The Phantom Sniper strikes at Woody’s

Kenneth Johnson

The remains of Woody's Bar with its last name, "The Foundry." It was a foundry during Prohibition. 

It was the 1950s, and everyone knew about the Northeastern Hotel on Dunlap Island. It was a large brick building — one of those on the Island that had survived the Fire of 1918 and became a community asset, putting up survivors as a Red Cross Hospital, and having the Post Office work from their barroom.

The bar across the street changed hands two or three times that I knew of. The first name I remembered was Twaddle’s, then (I think) Marv’s, as in Goldberg.

Now it was Woody’s bar after Woody Woodward. Woody was a big, friendly and generous man, who was a friend to everyone he met. His clientele was composed mostly of old lumberjacks and railroad men who lived in the boarding house next door and at Stella’s place. (It actually was named the Anchor Inn, but everyone referred to it as Stella’s.) The Wood Conversion warehouse was just across the bridge, and it wasn’t unknown for warehouse workers to eat their lunch with a beer at Woody’s. A lot of Wood Conversion workers would stop there after work, also.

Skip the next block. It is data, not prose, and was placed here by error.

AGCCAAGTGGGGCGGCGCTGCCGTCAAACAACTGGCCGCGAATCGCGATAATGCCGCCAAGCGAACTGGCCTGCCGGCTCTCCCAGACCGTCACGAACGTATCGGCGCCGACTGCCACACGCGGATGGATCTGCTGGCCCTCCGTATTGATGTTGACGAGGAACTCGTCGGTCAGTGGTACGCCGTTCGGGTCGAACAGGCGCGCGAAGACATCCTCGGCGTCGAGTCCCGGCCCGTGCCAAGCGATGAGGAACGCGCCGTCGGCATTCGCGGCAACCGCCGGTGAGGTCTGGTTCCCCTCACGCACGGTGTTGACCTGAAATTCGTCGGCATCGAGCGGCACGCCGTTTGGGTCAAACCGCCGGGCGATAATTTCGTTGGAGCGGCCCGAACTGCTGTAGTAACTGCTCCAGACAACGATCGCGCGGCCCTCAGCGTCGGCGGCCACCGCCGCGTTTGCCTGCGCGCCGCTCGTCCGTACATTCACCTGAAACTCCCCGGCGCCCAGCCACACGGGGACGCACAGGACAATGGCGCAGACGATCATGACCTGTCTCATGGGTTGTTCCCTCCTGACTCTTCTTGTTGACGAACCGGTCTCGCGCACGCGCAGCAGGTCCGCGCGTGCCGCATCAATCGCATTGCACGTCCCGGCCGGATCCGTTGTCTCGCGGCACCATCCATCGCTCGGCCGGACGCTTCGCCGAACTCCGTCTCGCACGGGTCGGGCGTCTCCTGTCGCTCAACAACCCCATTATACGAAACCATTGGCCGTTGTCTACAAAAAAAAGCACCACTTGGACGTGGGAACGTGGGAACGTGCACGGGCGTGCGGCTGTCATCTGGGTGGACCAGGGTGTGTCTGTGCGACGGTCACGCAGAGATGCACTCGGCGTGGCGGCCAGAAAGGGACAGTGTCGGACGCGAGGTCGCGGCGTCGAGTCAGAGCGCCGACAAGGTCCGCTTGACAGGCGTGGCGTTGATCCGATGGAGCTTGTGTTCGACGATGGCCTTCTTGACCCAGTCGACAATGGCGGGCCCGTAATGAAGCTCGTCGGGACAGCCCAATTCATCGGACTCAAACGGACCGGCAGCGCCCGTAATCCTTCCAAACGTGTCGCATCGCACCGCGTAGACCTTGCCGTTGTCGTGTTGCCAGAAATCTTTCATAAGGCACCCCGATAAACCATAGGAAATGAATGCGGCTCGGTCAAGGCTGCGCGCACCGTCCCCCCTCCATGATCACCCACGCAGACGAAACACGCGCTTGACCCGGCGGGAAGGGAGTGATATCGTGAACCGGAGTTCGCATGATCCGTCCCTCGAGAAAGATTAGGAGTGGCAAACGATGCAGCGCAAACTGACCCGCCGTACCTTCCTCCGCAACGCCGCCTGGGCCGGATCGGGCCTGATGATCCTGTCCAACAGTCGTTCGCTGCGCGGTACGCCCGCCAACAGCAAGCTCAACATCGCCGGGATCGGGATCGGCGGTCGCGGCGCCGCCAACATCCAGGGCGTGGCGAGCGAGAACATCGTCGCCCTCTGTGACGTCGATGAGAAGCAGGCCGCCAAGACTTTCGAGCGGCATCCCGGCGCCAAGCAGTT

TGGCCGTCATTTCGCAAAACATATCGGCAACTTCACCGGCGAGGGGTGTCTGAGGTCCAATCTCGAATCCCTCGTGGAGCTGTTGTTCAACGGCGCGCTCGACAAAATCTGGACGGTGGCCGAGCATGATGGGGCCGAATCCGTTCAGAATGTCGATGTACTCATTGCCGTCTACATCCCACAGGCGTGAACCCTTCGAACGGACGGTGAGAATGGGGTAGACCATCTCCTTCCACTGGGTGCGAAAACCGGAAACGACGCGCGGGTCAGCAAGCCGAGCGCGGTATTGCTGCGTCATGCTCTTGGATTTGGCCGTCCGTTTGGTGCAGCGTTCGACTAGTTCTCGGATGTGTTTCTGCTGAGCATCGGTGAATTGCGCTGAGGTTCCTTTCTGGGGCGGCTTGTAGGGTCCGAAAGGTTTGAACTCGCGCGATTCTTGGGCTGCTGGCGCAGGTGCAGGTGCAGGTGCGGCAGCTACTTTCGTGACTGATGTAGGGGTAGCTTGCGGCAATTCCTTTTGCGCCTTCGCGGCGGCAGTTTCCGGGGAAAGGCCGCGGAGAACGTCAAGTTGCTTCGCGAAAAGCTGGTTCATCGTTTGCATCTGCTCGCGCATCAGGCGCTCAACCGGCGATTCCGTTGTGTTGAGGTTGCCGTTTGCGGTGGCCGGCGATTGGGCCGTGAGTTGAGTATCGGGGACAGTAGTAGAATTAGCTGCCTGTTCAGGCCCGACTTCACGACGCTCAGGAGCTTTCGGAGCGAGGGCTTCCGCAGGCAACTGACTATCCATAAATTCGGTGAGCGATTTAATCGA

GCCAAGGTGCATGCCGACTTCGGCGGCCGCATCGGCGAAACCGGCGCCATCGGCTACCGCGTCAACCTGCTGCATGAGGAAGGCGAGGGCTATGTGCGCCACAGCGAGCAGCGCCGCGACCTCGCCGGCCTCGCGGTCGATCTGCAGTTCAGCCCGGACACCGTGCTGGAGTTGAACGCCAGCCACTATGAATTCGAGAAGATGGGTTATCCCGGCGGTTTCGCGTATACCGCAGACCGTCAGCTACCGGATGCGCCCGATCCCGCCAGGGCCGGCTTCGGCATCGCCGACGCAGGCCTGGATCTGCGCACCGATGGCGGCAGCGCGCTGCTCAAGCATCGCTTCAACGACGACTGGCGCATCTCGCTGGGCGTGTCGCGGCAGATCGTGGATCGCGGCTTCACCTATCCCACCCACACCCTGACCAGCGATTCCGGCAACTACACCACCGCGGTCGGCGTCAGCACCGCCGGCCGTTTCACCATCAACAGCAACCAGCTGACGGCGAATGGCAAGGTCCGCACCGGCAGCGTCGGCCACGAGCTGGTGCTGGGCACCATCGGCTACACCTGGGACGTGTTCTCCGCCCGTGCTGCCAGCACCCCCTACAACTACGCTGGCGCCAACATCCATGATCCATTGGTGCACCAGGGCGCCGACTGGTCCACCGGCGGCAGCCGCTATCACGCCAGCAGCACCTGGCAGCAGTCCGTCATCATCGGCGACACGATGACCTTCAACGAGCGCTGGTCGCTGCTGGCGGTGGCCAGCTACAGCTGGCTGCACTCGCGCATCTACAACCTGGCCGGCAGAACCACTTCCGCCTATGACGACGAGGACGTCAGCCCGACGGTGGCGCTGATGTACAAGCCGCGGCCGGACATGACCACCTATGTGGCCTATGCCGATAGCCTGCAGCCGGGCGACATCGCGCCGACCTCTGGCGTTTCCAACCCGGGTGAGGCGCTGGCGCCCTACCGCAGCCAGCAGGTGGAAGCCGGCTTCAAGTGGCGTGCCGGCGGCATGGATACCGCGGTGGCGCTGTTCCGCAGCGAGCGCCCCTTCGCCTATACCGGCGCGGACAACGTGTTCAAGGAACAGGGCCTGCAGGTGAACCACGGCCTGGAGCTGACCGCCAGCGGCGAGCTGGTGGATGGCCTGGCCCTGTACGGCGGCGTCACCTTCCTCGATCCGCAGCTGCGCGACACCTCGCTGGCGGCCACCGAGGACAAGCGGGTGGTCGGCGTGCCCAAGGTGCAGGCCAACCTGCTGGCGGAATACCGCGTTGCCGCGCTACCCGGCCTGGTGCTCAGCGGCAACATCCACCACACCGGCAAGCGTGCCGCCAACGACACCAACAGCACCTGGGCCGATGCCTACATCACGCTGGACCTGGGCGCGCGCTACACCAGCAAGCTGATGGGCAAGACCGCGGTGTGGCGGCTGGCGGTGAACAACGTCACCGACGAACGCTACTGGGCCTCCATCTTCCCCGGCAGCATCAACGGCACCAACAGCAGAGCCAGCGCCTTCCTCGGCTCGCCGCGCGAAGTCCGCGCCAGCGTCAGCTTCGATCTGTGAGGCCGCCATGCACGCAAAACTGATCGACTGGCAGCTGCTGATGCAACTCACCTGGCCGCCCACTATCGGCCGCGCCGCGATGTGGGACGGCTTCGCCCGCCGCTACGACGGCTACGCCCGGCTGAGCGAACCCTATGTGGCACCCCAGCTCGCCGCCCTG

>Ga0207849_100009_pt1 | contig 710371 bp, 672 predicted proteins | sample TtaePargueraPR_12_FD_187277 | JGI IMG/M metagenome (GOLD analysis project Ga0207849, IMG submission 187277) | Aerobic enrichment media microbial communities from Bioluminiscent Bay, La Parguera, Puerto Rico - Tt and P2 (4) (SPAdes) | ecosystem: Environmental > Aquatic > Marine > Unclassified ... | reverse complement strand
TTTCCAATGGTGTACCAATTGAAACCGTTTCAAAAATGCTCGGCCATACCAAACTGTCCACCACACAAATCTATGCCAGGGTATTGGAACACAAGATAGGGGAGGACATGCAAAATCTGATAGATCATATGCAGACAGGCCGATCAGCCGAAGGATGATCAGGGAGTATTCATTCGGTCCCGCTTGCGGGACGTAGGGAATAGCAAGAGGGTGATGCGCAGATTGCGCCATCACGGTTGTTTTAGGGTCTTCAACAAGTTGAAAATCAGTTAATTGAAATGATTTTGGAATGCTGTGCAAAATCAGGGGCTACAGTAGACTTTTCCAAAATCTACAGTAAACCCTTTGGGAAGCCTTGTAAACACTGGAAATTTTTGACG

My friends and I drank mostly beer, so we didn’t get as drunk as some of the older men. Beer was 10¢ a glass. We would sit at a table and watch as men tipped over backwards off their stools, or slid down the bar to sleep on the floor. We called it the work of the Phantom Sniper. Some nights, the Phantom Sniper was very busy indeed.

We would eventually set up a table where we would play 8-handed, 7-point smear, taking turns buying pitchers of beer.

Once in a while, just for variety, we would step over to the Northeastern for a beer. The Northeastern at that time was a true man’s bar. There were no stools, just a brass bar rail that circled the bar, with an occasional spittoon. There were tables in the dining room which was off the back, but none in the barroom. I don’t remember any meals being served there, although I guess it happened on occasion. I just remember men playing cards at the tables.